Welcome to Big Old Goofy World . . . a place where I can share my thoughts, hopes, and dreams about this rock that we live on and call home.

Thursday, January 19, 2012

Door Bell!

This is Dora . . . she is the family's Dachshund.  Actually she is the wife's Dachshund.  We adopted Dora into the family several years ago when a friend's niece was given an ultimatum that the dog had to go or her live-in boyfriend was leaving.  She decided that Dora needed a new home.  I think we got the better end of the stick on this one as the boyfriend ending up leaving anyways.  The wife wanted a dog since I had our Boxer, Maddie and Dora was in the right place at the right time.  Though the wife thinks that Dora is her dog , , , and the rest of the family thinks she is the family's dog, the truth is Dora belongs to no one.  Dora is her own dog.  I think it is that German blood line coming through that makes her so independent.

The above picture is how we see Dora, but I think that Dora sees herself quite differently.  I think Dora sees herself as pretty cool.  The picture below is how I think Dora sees herself.

Trust me . . . Dora has a very high opinion of herself.

Dora is a different breed than our Boxer, Maddie--duh!  Maddie is laid back and obedient.  Dora is a bundle of energy (when she wants something--especially food) and does what she wants to do when she wants to do it.  She has a tendency to view herself as the "alpha" dog despite the fact that Maddie is probably ten times her size and forty pounds heavier.  Dora likes to be the top dog.  We think that she has "little dog" syndrome, but who can blame her as almost every other dog in the world is bigger than she is.  It has to be hard living in the land of the giants.

Because of this she over-compensates--primarily by barking.  She barks a lot.  Barks at every little noise there is--every car that drives by--every person that walks by--everything that startles her--whenever someone knocks on the door or rings the doorbell--she barks . . . and barks . . . and barks.  It is enough to drive a person crazy, but we were told that this is a trait of the Dachshund (not to mention one of the traits of "little dog" syndrome).  This is how she got her nickname, Door Bell.  We find it appropriate.

Not only can Dora be a noisy dog, she is also an opportunist--especially when it comes to food.  I do not believe that Dora has ever missed a meal in her life.  It might be why she is a little rolly-polly--kind of like a Tootsie Roll.  Dora loves food and will eat anything given the opportunity.  I think it all tastes the same as she has never slowed down long enough to taste any of the food she eats.  Where Maddie the Boxer can be finicky at times, Dora snarfs it all down in record time.  We have to watch her once she finishes her food so that she doesn't eat Maddie's.  But, Maddie is not a stupid dog--Maddie relishes eating slow and making Dora wait to lick the bowl.  Payback is heck!  The bottom line is Dora is an opportunist who will go to great lengths to get food.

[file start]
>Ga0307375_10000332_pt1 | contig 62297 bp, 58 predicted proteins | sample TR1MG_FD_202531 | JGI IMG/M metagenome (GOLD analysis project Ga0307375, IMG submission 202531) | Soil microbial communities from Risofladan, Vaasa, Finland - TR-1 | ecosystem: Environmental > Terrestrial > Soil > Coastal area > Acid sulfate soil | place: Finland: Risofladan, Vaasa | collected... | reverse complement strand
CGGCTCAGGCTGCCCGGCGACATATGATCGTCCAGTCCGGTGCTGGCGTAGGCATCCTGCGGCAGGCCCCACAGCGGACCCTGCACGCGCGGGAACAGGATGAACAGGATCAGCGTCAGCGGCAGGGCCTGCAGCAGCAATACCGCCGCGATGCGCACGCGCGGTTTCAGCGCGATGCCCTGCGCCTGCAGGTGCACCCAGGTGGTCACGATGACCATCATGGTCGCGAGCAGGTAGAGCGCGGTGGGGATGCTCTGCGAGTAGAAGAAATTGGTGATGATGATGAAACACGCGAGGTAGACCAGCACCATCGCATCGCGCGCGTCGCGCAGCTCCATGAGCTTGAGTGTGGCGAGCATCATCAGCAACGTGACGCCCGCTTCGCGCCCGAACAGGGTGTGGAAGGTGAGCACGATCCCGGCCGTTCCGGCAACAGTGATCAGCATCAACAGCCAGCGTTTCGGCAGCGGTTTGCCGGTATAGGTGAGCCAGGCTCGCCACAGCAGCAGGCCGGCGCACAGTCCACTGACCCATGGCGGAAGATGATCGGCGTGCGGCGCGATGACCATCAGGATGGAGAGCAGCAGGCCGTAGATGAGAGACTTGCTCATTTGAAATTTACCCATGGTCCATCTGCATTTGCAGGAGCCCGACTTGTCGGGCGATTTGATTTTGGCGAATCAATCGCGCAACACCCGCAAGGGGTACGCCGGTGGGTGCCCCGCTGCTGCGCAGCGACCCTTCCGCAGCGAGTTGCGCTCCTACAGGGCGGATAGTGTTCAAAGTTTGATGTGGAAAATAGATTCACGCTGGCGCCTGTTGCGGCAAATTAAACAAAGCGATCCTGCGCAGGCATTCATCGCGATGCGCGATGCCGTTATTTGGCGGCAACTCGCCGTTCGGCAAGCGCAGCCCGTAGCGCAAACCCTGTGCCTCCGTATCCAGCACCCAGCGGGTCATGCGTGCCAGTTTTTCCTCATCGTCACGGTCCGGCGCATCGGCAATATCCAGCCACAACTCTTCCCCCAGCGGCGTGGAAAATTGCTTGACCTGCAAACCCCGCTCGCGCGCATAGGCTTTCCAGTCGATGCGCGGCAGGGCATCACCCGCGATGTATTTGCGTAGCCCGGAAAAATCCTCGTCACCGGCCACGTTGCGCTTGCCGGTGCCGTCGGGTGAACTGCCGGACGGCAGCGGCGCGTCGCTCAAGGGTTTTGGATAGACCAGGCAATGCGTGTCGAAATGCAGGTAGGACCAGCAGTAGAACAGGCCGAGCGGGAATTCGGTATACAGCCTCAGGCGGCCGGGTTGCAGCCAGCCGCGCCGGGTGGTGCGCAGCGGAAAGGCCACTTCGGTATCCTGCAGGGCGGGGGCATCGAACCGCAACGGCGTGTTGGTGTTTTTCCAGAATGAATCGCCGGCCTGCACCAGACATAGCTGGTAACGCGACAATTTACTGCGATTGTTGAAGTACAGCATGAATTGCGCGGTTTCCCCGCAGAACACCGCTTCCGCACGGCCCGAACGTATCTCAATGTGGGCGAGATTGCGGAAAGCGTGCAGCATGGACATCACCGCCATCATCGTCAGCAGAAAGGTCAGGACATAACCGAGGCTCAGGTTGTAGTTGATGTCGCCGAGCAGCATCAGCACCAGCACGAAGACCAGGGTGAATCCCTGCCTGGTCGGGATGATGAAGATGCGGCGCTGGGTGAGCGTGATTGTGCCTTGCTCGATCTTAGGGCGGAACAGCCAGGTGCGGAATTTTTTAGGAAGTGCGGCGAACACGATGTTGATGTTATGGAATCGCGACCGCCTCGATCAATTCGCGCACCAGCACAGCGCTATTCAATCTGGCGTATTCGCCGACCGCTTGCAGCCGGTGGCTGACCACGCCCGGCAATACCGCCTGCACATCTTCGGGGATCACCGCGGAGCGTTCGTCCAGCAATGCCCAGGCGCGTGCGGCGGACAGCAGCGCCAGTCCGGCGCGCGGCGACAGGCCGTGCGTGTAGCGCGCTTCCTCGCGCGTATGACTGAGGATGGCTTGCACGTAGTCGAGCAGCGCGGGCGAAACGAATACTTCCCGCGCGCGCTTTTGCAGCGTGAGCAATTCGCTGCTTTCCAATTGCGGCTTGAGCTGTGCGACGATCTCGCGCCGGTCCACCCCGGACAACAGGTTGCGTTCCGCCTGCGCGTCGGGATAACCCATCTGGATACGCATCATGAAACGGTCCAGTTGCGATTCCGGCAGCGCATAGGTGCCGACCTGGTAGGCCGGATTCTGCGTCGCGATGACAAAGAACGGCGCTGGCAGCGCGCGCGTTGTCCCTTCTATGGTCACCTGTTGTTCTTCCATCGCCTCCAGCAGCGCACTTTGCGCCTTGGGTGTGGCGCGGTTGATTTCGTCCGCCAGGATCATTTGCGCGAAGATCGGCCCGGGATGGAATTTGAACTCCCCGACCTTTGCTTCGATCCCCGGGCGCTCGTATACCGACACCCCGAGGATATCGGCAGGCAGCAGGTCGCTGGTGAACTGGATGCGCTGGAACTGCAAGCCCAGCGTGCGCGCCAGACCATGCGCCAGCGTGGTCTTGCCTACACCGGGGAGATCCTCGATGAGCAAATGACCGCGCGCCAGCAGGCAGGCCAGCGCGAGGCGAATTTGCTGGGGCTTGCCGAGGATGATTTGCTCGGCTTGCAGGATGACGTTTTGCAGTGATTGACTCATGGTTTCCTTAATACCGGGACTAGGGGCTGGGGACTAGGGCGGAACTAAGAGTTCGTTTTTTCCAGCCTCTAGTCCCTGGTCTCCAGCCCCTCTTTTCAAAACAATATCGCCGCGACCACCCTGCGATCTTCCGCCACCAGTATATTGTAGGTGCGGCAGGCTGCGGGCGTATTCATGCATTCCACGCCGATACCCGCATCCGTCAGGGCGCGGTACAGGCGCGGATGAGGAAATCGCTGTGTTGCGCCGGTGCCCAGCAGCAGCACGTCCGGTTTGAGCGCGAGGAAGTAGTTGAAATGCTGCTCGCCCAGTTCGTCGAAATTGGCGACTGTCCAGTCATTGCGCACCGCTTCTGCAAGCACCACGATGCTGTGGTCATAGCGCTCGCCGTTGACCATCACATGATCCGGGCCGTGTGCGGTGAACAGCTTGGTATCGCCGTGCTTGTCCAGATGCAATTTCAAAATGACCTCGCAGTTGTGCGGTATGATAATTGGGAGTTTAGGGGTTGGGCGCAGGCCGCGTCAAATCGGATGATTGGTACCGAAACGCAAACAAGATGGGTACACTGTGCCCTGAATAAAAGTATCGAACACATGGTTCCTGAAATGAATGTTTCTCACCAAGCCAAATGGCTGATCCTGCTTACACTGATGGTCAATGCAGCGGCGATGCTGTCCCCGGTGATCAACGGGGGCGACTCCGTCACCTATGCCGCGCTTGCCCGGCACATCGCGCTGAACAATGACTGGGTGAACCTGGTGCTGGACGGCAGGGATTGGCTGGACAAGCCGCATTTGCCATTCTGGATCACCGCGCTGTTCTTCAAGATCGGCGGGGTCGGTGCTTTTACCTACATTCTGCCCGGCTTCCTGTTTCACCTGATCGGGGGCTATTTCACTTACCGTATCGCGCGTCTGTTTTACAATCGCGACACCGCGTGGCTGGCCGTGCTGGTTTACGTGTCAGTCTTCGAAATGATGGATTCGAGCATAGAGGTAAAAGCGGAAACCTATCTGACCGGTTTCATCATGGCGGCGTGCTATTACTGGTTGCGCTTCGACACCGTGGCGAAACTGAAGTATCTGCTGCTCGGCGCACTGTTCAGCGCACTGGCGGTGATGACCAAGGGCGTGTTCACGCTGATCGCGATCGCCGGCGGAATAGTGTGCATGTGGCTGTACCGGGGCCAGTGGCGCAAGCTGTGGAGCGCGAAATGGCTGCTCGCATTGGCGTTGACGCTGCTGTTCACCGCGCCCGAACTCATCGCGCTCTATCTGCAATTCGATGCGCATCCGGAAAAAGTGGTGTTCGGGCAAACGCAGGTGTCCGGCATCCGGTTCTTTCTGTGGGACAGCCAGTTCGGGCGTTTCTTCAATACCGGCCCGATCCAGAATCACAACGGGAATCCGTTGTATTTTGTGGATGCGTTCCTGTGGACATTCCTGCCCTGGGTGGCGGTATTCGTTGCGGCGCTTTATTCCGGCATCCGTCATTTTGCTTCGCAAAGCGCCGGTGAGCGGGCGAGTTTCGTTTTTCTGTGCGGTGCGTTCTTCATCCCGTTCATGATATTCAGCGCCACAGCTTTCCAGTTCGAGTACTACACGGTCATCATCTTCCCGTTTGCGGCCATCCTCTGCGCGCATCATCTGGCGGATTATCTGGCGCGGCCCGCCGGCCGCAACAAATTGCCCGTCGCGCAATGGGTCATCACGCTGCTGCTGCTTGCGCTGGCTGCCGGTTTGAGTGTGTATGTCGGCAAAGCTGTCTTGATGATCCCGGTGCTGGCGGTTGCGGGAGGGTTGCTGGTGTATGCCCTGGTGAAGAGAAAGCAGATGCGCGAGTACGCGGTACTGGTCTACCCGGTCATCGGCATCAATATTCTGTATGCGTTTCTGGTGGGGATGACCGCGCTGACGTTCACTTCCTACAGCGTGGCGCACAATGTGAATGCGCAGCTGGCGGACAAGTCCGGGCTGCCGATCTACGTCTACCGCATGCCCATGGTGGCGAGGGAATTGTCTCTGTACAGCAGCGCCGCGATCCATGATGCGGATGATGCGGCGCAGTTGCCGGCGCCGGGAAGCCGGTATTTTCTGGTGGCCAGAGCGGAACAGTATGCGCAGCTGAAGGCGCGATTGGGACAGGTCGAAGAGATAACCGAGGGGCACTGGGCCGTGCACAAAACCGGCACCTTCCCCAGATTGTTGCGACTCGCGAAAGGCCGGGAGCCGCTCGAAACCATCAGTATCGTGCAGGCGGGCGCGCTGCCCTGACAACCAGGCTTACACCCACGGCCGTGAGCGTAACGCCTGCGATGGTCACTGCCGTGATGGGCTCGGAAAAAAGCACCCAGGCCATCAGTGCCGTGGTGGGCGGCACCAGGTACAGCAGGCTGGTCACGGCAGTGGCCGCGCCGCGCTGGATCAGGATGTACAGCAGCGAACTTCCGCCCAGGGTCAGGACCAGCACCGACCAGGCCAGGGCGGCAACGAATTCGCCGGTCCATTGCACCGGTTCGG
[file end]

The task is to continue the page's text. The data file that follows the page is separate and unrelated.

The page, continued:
Not only is Dora an opportunist she is one that easily gets offended if she does not get what she wants.  That does not deter her from trying harder, it only makes her more insistent--more of the big brown puppy eyes, the slow whine, and then barking.  She's cute, but compliments are not what she is after!

Once she gets what she wants she has no shame.  Trust me . . . we have tried with the best of them.  This dog has no shame when it comes to food--she will endure anything and do anything!

 One of her more enduring qualities is that she enjoys playing--as long as everyone plays by her rules.  She gets all the toys.  She gets to determine what game is going to be played.  And, she gets to determine that she is the winner.  There are no ifs, ands, or buts to these rules--they are Dora's rules and if you want to play you might as well get used to them.  One of her favorite games is to rip the squeaker out of the toys.  Maddie treats her toys with tender loving care, Dora rips into them as on a mission to destroy anything that squeaks.  It is like she goes to some deep dark doggie place . . .

Speaking of walks, Dora enjoys going on walks . . . but she has to lead.  We go where Dora wants to go--she leads we follow.  Heaven help us if we try to ever change that . . .

She likes to lay n things--especially people and anything that is straight out of the drier . . .

Dora the Door Bell is quite a hand full, but we love her none the less.  She has entertained us through the years.  She has kept us on our toes.  We know who the boss is in this family and it is not me--it is Dora!  She humors us when we think that we are in control or she becomes insulted.  There is nothing worse than a Dachshund who has been insulted--they can give the cold shoulder with the best of them.

It's not Dora's fault.  This is the way that God created her--for better or worse.  Thus it is what we have to live with as we invited her into the family.  Little did we know then that she would become the center of the family, but hind sight is 20/20.  But we endure because we know she has plenty of problems of her own . . .

Also, we know what goes on inside of her little brain . . . even when she sleeps . . . visions of grandeur, domination, lots of food, and being the leader of the pack.  Remember, she is the boss!

Despite her "little dog" syndrome, her super-sized ego, her barking, her hogging the covers in bed, her wattle, her deafness when called, and her easily bruised psyche . . . we still love her. And, she loves us . . . as long as we remember who is the boss . . .

. . . she is.  Dora, the Door Bell, is the boss.  Let us not forget it!

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